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Gluten-free Thanksgiving 2013

Celiac.com 11/18/2013 - It's Thanksgiving time once again, and celiac.com is here with gluten-free information, tips and recipes to help you make the most of your gluten-free Thanksgiving and holiday celebrations!

These helpful tips will help to make a great gluten-free turkey dinner at home:

  • Photo: CC--crd!First, always make sure you buy a 100% gluten-free turkey for your holiday dinner. Don't assume your turkey is gluten-free. Numerous brands use gluten when processing their turkeys, so be sure to read the label, and to make sure there is no hidden gluten in any of the ingredients.
  • Check our extensive list of safe gluten-free foods and ingredients, along with gluten-free shopping guides to make gluten-free shopping easier.
  • Brining is a great way to prepare your gluten-free turkey that will leave your guests quizzing you about your secrets to such a moist, savory bird.
  • For those of you who plan a smaller Thanksgiving, consider this recipe for stuffed Cornish Game Hens. Remember, you can also brine the game hens for a extra-moist, flavorful birds.
  • Next, make sure to prepare a gluten-free stuffing! Don't risk cross-contamination by putting gluten-based bread or stuffing ingredients in your turkey. Gluten-free stuffing is a holiday staple that keeps them coming back for more. Be sure to check out Celiac.com's recipe for our tried and true gluten-free holiday stuffing that will keep your guests happily coming back for seconds.
  • You can find some alternative stuffing recipes on celiac.com's forum.
  • Be sure to prepare gluten-free gravy. If you don't want to prepare your own, be sure to use a gluten-free gravy mix.
  • Thicken homemade gravy with either corn starch, tapioca or arrowroot flour. Be careful: Bouillon cubes often contain wheat or gluten, so make sure to use only gluten-free bouillon cubes. Vegetarian boullion is also an option.
  • Lastly, ordering gluten-free baking ingredients and other hard-to-find items, like prepared gluten-free pies, ahead of time will help you to spend less time cooking and more time with friends and family. Many excellent prepared gluten-free products can be ordered online and delivered directly to your door from places like the Gluten-Free Mall. Your purchases there will directly support the celiac awareness and support mission of Celiac.com.

Here's a recipe for a delicious variation on traditional mashed potatoes:

Perfect Harvest Mashed Potatoes

These harvest mashed potatoes are a nice alternative or supplement to traditional mashed potatoes.

They go great with gluten-free stuffing and gravy, or with a splash of butter.

Ingredients:

  • 1 pound Yukon gold potatoes
  • 1 pound large red potatoes
  • 1½ pounds sweet potatoes
  • ¼ cup butter
  • ½ cup buttermilk
  • ¼ cup Greek yogurt
  • ¼ cup freshly grated Romano cheese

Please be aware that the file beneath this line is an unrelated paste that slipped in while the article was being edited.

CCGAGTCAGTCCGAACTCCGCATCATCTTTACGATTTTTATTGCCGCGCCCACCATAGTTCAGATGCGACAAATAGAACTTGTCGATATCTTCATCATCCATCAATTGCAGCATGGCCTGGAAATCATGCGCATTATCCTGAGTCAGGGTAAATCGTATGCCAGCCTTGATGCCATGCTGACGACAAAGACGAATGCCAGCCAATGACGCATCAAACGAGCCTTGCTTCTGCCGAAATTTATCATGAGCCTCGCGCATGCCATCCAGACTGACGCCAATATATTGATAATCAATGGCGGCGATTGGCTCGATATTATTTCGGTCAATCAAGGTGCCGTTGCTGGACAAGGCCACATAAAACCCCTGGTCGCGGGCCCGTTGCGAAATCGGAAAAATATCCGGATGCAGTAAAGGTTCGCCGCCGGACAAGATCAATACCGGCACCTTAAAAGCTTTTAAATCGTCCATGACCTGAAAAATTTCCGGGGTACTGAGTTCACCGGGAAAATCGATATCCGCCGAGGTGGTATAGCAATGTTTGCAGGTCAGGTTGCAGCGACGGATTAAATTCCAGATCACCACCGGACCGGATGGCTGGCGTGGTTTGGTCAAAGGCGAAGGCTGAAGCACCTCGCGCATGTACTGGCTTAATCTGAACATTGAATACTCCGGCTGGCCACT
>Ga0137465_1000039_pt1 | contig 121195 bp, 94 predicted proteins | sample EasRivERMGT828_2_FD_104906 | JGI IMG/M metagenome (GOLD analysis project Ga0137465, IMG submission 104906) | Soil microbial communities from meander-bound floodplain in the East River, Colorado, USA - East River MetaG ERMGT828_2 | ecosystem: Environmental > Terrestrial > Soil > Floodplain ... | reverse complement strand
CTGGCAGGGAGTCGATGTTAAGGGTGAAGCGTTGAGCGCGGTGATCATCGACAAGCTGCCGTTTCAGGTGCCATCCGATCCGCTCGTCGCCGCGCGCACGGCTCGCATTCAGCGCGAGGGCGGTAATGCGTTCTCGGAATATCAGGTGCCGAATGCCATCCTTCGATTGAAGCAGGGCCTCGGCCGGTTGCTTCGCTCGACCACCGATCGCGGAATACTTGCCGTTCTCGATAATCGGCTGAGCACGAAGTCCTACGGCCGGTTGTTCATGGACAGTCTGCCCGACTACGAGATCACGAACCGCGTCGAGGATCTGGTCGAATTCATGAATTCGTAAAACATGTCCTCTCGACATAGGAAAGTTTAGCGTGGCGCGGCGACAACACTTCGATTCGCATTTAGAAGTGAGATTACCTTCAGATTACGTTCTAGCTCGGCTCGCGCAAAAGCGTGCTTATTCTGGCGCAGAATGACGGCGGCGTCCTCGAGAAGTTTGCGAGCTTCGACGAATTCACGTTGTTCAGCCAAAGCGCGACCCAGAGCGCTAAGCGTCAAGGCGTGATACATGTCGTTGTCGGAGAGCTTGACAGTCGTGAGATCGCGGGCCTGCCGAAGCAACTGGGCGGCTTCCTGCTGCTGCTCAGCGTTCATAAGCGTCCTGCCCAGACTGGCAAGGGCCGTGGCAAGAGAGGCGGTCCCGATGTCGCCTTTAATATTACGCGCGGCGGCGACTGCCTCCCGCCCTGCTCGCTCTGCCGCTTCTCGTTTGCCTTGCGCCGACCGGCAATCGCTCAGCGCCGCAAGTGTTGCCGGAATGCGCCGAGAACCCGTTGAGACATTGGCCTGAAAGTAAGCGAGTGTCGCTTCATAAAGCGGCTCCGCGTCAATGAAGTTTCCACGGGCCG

• 1 tablespoon prepared horseradish
  • ½ teaspoon salt
  • ½ teaspoon pepper
  • ¼ teaspoon ground cinnamon

Directions:
Boil water with a dash of salt in a large pot.

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Rinse and peel all potatoes, and cut into 1-inch pieces.

Place peeled potatoes in boiling salted water, cover and cook 15 to 20 minutes or until tender.

Drain and place in a large bowl.

Add ¼ cup butter and add the rest of the ingredients ingredients; mash with a potato masher until smooth.

Top with additional butter, if desired.

**

For a sure-fire dessert hit, serve up some Classic Gluten-free Holiday Pumpkin Pie.

Round out your gluten-free dinner with gluten-free side dishes from Celiac.com's extensive listing of gluten-free recipes. Meanwhile, be sure to check out these other gluten-free Thanksgiving recipes that will help make your holiday dinner a success:

In addition to our recipes for Classic Gluten-free Pumpkin Pie, and gluten-free Ginger Crust Pumpkin Pie, we offer recipes for Gluten-free Apple Pie and 20 Recipes for Festive Gluten-free Holiday Treats.

Celiac.com welcomes your comments below (registration is NOT required).





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Celiac.com Celiac Disease & Gluten-Free Diet Forum - All Activity

Took me less than a minute, although why did they need our addy and phone?

As mentioned before you said she had rashes, have they checked if that is DH? That is a positive sign of celiac and those with the DH manifestation can have problems getting a postive with the gut biopsy. Here are some links. https://celiac.org/celiac-disease/understanding-celiac-disease-2/dermatitis-herpetiformis/ https://www.gluten.org/resources/getting-started/dermatitus-herpetiformis/ Please read up on this. She can get the rash tested for the disease if it is DH.

Thanks for your reply. I will get her retested. She hasn't had any gluten for a year and is very good at not eating it, but had some cake that night. It's so hard because the Dr who did the biopsy said there wasn't any damage so she can't be classed as Coeliacs. She had ten samples taken, but yes, like you say the intestines are huge.

Thank you for your informative reply. Yes I think you are right in that she is still getting dome cross contamination exposure through chopping boards, condiments etc. I will get her bloods redone to see if her levels have dropped and do a gluten challenge again. We all are on a whole foods diet, buy not all Gluten-Free. I find extended family difficult as because she had a negative biopsy they don't believe she could still possibly have it and aren't so careful with her. Thank you for the links, all very helpful.

Why do you make it so freaking hard to sign up? It's easier to find a replacement for rye bread!